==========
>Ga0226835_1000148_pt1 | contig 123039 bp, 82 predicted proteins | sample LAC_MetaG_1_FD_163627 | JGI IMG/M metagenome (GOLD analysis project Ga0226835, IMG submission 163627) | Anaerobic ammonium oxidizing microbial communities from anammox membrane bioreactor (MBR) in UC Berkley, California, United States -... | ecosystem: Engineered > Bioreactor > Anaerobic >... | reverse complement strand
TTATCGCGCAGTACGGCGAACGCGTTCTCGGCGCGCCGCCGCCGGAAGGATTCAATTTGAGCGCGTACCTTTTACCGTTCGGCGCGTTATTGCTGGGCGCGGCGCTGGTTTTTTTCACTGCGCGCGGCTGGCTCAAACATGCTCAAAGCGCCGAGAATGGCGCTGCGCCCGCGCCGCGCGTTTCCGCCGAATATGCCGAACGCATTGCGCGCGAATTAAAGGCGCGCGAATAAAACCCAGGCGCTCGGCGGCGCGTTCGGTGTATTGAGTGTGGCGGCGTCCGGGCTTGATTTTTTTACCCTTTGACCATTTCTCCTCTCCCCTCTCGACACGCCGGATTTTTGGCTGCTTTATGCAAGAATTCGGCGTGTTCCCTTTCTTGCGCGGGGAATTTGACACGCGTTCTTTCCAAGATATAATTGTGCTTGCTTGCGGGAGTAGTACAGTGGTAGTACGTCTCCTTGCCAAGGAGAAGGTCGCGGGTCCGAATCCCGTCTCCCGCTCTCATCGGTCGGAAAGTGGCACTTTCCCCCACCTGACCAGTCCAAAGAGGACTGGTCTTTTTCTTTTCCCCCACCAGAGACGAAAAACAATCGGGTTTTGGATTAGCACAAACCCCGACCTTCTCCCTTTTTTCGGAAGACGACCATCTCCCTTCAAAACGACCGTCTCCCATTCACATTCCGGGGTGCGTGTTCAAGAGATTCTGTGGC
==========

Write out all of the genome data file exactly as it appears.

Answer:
>Ga0226835_1000148_pt1 | contig 123039 bp, 82 predicted proteins | sample LAC_MetaG_1_FD_163627 | JGI IMG/M metagenome (GOLD analysis project Ga0226835, IMG submission 163627) | Anaerobic ammonium oxidizing microbial communities from anammox membrane bioreactor (MBR) in UC Berkley, California, United States -... | ecosystem: Engineered > Bioreactor > Anaerobic >... | reverse complement strand
TTATCGCGCAGTACGGCGAACGCGTTCTCGGCGCGCCGCCGCCGGAAGGATTCAATTTGAGCGCGTACCTTTTACCGTTCGGCGCGTTATTGCTGGGCGCGGCGCTGGTTTTTTTCACTGCGCGCGGCTGGCTCAAACATGCTCAAAGCGCCGAGAATGGCGCTGCGCCCGCGCCGCGCGTTTCCGCCGAATATGCCGAACGCATTGCGCGCGAATTAAAGGCGCGCGAATAAAACCCAGGCGCTCGGCGGCGCGTTCGGTGTATTGAGTGTGGCGGCGTCCGGGCTTGATTTTTTTACCCTTTGACCATTTCTCCTCTCCCCTCTCGACACGCCGGATTTTTGGCTGCTTTATGCAAGAATTCGGCGTGTTCCCTTTCTTGCGCGGGGAATTTGACACGCGTTCTTTCCAAGATATAATTGTGCTTGCTTGCGGGAGTAGTACAGTGGTAGTACGTCTCCTTGCCAAGGAGAAGGTCGCGGGTCCGAATCCCGTCTCCCGCTCTCATCGGTCGGAAAGTGGCACTTTCCCCCACCTGACCAGTCCAAAGAGGACTGGTCTTTTTCTTTTCCCCCACCAGAGACGAAAAACAATCGGGTTTTGGATTAGCACAAACCCCGACCTTCTCCCTTTTTTCGGAAGACGACCATCTCCCTTCAAAACGACCGTCTCCCATTCACATTCCGGGGTGCGTGTTCAAGAGATTCTGTGGC